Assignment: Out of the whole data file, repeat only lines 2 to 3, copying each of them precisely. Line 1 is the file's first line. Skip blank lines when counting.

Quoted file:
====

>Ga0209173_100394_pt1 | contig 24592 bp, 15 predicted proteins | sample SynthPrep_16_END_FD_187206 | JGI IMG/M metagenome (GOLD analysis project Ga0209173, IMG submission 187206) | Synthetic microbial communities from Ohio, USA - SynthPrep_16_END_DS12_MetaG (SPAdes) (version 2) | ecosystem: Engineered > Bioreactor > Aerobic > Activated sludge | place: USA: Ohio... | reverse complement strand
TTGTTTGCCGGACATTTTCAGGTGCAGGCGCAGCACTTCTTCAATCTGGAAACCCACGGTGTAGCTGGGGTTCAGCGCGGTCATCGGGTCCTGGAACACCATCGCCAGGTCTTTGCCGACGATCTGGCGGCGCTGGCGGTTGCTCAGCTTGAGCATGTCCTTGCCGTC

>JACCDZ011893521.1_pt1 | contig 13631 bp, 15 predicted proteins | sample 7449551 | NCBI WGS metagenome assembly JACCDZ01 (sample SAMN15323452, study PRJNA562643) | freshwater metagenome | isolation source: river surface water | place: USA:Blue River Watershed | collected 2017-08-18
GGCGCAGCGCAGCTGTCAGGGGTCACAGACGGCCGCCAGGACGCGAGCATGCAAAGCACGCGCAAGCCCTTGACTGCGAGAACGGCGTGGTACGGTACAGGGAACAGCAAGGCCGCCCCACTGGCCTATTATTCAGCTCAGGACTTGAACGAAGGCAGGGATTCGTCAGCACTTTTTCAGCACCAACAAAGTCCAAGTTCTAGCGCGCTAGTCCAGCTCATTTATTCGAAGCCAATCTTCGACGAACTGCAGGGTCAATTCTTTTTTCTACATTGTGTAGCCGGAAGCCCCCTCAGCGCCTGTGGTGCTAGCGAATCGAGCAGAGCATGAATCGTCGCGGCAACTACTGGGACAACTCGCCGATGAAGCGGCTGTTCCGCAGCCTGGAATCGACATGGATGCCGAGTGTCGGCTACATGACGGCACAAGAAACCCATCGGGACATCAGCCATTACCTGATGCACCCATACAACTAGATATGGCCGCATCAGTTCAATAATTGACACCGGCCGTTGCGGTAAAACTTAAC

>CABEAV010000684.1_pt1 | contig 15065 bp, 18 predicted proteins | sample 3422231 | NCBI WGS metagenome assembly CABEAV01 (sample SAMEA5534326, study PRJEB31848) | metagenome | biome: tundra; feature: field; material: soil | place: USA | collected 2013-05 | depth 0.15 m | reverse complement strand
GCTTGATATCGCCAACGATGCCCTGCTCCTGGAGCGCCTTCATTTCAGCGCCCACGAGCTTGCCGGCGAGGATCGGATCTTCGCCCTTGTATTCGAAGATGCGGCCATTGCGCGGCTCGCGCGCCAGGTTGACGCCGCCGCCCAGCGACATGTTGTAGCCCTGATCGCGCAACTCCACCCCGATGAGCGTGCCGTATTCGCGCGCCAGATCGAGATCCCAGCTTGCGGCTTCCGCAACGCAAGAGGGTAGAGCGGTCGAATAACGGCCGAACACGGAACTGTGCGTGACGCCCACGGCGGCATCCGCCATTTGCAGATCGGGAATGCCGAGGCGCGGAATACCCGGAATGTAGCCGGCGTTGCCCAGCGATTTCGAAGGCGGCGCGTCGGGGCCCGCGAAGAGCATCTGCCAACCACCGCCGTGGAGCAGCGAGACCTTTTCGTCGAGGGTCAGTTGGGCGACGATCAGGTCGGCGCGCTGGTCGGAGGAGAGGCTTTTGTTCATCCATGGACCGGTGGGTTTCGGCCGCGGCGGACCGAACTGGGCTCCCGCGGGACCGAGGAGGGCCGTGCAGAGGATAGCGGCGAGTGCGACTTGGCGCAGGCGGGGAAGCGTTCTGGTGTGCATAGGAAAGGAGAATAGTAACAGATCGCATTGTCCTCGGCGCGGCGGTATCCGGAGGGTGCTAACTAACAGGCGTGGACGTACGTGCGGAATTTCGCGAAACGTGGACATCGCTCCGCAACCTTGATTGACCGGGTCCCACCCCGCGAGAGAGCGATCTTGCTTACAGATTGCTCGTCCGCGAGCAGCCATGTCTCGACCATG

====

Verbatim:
TTGTTTGCCGGACATTTTCAGGTGCAGGCGCAGCACTTCTTCAATCTGGAAACCCACGGTGTAGCTGGGGTTCAGCGCGGTCATCGGGTCCTGGAACACCATCGCCAGGTCTTTGCCGACGATCTGGCGGCGCTGGCGGTTGCTCAGCTTGAGCATGTCCTTGCCGTC

>JACCDZ011893521.1_pt1 | contig 13631 bp, 15 predicted proteins | sample 7449551 | NCBI WGS metagenome assembly JACCDZ01 (sample SAMN15323452, study PRJNA562643) | freshwater metagenome | isolation source: river surface water | place: USA:Blue River Watershed | collected 2017-08-18